“Oh, will wonders ever cease? Blessed be the mystery of love.”
An adaptation of Roland Barthes’ A Lover’s Discourse: Fragments, Let the Sunshine In is indeed messy in parts and structurally flawed. But a few key factors hold it together: the gorgeously authentic lead performance from Juliette Binoche, the fascinating opinions each character has on love and how the main character tries to force romantic connections that are not destined to ever fully form.
Binoche plays Isabelle, a divorced mother who has had a number of lovers in her life, although none of them have provided her with the love and care she desperately needs. The film opens with Isabelle having a sexual encounter with Vincent (Xavier Beauvois), a smug, pretentious banker who likes to believe that he has the upper hand. He is unlikeable pretty much from the start; we also discover that he is married and, while he thinks Isabelle is an incredible woman, he claims that his wife is “extraordinary”. A difficult claim to believe when he is sleeping with another woman.
Isabelle seems to find Vincent quite amusing, although it is clear that he also gets under her skin and, deep down, she knows that he is not right for her. She soon removes him from her life and has an epiphany: that love may not just be this, well, loveless. Despite her pessimism about certain things, Isabelle believes deeply in romance, probably too much for her own good. What this creates is a fascinating character study about a woman who searches for love in all of the wrong places, trying to force romantic relationships instead of letting the process happen naturally.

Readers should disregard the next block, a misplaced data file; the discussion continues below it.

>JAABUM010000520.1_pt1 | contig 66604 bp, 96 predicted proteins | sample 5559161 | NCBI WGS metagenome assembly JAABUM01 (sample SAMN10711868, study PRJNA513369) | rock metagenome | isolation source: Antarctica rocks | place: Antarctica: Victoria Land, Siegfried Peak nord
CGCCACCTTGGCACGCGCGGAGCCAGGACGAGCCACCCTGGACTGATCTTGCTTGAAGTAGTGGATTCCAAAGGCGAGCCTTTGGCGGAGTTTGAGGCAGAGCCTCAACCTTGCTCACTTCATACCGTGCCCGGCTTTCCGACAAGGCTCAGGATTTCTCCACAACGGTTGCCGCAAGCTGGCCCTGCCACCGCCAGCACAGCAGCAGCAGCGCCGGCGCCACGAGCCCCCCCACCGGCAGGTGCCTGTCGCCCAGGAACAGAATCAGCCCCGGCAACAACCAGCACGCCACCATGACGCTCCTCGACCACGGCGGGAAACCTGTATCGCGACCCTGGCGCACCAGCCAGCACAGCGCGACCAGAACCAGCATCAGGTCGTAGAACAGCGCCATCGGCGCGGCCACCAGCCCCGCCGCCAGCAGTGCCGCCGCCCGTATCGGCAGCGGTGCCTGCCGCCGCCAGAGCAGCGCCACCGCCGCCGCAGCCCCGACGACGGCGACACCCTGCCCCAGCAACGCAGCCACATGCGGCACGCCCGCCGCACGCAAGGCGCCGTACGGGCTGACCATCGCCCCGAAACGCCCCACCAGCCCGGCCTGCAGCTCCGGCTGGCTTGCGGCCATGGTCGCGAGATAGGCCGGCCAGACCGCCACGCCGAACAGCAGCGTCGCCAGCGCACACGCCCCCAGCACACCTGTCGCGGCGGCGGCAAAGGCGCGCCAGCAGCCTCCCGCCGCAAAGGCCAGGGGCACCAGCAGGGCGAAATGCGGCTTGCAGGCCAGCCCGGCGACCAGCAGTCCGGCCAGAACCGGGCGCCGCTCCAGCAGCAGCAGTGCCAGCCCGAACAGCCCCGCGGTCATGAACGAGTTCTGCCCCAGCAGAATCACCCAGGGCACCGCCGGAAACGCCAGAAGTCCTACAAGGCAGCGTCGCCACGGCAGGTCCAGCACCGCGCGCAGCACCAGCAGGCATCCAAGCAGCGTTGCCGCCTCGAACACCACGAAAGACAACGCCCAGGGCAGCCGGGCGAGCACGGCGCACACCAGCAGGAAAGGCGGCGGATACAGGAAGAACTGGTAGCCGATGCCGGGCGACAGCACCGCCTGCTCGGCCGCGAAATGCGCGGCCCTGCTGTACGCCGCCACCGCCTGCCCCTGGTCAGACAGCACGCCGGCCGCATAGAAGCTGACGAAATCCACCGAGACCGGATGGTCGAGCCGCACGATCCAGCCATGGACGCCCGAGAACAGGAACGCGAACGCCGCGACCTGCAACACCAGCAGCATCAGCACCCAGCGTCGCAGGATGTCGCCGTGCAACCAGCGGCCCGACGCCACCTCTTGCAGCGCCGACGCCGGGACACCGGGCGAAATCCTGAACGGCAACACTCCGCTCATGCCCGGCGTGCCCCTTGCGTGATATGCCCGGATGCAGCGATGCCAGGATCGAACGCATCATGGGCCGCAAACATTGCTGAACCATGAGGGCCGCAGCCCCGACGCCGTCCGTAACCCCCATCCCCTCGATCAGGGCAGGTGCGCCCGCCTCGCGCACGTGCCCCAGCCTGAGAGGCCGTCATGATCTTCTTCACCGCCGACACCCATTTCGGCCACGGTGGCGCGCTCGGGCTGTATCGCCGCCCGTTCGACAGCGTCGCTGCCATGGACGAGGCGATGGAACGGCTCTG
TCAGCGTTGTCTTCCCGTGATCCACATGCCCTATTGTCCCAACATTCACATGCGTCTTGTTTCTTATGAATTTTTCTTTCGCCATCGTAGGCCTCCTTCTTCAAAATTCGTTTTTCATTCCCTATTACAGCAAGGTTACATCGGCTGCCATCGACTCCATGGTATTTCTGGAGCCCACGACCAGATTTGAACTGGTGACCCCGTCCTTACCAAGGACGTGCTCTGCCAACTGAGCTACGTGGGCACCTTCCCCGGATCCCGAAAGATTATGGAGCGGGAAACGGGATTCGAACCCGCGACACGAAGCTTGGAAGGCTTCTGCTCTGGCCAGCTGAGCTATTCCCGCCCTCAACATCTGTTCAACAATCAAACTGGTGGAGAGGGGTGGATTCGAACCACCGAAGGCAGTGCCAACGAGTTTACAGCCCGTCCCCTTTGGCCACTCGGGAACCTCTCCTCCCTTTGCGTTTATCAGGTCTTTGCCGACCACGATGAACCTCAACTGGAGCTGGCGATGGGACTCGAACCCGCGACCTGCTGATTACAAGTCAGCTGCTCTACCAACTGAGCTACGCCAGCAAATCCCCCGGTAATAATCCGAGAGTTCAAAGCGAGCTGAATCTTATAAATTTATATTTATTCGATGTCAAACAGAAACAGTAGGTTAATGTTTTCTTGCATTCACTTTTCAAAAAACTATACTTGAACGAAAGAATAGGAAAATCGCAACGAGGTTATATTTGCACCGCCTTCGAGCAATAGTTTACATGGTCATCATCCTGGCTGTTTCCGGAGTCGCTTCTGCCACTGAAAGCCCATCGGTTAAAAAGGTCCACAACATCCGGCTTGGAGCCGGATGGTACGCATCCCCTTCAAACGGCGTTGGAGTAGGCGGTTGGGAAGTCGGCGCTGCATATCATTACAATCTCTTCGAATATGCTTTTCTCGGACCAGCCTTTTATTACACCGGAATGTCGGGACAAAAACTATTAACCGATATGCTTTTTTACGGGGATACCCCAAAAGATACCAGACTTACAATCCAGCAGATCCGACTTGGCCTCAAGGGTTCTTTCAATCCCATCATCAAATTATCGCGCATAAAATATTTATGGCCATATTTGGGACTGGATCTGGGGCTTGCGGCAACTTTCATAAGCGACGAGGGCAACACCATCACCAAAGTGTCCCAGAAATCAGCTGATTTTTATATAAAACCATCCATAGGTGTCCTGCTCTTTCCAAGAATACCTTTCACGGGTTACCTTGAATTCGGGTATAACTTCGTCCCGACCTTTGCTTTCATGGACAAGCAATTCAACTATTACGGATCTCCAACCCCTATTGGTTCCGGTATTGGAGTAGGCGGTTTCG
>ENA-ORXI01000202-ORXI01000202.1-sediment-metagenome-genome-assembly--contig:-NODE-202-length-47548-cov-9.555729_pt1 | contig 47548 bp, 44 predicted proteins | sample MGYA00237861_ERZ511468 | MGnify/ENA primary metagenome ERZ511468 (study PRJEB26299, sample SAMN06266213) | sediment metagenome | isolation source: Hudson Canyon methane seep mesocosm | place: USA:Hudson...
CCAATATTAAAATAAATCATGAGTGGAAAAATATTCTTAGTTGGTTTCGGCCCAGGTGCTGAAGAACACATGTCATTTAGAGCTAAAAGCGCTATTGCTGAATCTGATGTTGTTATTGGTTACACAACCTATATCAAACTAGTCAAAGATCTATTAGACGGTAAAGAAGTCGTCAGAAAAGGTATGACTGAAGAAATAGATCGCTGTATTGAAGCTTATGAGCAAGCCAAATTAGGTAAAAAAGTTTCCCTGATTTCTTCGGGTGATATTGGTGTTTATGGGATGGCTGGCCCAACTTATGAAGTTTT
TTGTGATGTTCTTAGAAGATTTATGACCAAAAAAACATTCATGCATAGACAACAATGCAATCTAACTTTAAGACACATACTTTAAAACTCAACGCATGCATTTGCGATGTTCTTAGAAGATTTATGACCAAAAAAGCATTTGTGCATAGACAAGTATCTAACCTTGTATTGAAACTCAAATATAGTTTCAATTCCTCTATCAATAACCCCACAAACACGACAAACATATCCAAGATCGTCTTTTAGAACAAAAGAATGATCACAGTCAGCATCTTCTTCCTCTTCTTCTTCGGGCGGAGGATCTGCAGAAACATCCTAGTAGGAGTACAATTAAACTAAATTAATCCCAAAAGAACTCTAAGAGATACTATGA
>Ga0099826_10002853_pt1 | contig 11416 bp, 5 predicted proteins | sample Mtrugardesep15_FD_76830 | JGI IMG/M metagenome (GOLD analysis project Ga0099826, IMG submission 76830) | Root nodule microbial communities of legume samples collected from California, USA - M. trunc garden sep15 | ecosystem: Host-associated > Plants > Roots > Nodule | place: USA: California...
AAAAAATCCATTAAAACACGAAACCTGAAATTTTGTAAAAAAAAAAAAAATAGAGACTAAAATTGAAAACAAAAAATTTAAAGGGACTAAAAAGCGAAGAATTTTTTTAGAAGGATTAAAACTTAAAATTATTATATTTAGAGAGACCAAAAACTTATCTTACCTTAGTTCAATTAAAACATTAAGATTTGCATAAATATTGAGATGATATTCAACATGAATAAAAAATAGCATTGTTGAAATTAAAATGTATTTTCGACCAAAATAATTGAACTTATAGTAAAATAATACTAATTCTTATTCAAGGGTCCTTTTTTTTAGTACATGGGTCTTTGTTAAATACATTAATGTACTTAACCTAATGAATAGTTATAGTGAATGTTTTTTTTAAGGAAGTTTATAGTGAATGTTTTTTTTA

Other short instances with men occur for Isabelle, including sleeping with a handsome actor (Nicolas Duvauchelle) and becoming briefly involved with an uneducated man (Paul Blain). But, once again, Isabelle isn’t feeling what she wants to feel with these men. The physical aspects of relationships are easy for Isabelle to grasp and deal with, but the strong emotional connection always seems to be non-existent. Isabelle seems to want a fairytale romance but, with this being real life, she probably has her expectations way too high.
Claire Denis directs the film with intimacy and delicacy; a lot of scenes involve simple conversations between Isabelle and one of the men, and Denis ensures that the camera is close by to create this feeling that we are in on the conversation, even if we don’t necessarily wish to be. Isabelle realises quickly that these men aren’t right for her and their relationship could be nothing more than physical, yet she constantly keeps making the same mistakes and continues to force love when it isn’t really there. This can often make her character frustrating, but it is intriguing to witness how eager she is to search for her true love.
There have been better character studies about romance, but it is refreshing to see films that go against almost all of the Hollywood clichés. Let the Sunshine In is about learning to love yourself and bringing warmth into your own life before you allow anyone to share your life with you.
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